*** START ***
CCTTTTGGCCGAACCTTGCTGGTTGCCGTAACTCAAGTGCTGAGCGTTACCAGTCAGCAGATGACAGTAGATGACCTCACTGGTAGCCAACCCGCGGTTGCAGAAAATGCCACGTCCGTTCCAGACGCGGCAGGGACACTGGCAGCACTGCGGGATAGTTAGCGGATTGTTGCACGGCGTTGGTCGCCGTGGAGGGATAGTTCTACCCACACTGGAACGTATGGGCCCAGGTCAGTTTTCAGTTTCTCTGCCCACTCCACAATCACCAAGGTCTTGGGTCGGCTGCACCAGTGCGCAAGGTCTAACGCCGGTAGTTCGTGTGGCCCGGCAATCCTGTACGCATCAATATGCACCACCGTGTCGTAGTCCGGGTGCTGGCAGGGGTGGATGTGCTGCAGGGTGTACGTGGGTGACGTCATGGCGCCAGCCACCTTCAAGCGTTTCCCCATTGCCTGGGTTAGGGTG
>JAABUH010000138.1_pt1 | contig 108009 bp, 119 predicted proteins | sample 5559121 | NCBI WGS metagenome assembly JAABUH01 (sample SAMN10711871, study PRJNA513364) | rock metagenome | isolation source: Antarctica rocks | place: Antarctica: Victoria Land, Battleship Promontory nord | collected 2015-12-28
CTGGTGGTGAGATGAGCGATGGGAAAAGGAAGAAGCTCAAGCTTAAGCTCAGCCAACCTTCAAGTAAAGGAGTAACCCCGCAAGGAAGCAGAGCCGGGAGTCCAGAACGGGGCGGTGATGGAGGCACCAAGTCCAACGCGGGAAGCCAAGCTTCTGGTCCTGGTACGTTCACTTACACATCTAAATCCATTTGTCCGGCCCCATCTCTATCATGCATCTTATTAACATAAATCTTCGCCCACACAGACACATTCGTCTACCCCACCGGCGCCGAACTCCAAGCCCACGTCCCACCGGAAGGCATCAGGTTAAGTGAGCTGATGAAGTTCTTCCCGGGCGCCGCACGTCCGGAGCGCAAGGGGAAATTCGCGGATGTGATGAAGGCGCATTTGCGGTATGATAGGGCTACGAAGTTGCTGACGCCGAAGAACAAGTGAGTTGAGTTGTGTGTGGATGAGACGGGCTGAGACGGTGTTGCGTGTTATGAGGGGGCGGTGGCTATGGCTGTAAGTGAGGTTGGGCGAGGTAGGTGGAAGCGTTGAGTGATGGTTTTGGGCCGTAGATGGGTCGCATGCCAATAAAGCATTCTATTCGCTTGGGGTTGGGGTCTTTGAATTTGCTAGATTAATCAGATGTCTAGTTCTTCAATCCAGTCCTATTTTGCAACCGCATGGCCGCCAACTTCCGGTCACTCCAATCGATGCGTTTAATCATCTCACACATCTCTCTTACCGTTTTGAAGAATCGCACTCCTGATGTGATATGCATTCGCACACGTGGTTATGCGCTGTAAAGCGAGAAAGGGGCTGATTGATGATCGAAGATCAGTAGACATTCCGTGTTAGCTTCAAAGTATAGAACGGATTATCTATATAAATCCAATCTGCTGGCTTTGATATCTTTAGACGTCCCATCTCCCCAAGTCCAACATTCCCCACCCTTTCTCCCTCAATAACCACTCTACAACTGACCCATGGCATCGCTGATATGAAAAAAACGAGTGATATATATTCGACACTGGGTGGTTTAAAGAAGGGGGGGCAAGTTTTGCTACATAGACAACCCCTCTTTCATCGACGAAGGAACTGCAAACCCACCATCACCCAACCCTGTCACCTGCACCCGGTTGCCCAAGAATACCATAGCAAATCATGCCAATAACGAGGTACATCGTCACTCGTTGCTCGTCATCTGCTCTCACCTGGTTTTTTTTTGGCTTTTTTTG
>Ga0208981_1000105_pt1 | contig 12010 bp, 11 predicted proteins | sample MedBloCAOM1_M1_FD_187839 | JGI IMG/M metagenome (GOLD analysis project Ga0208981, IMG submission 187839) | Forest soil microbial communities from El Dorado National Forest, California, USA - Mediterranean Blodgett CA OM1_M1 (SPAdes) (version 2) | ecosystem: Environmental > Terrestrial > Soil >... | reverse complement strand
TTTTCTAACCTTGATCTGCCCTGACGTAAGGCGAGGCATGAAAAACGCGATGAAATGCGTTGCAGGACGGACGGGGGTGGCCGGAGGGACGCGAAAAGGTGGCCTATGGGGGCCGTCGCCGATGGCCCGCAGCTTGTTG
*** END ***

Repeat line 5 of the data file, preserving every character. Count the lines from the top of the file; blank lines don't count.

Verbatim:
TTTTCTAACCTTGATCTGCCCTGACGTAAGGCGAGGCATGAAAAACGCGATGAAATGCGTTGCAGGACGGACGGGGGTGGCCGGAGGGACGCGAAAAGGTGGCCTATGGGGGCCGTCGCCGATGGCCCGCAGCTTGTTG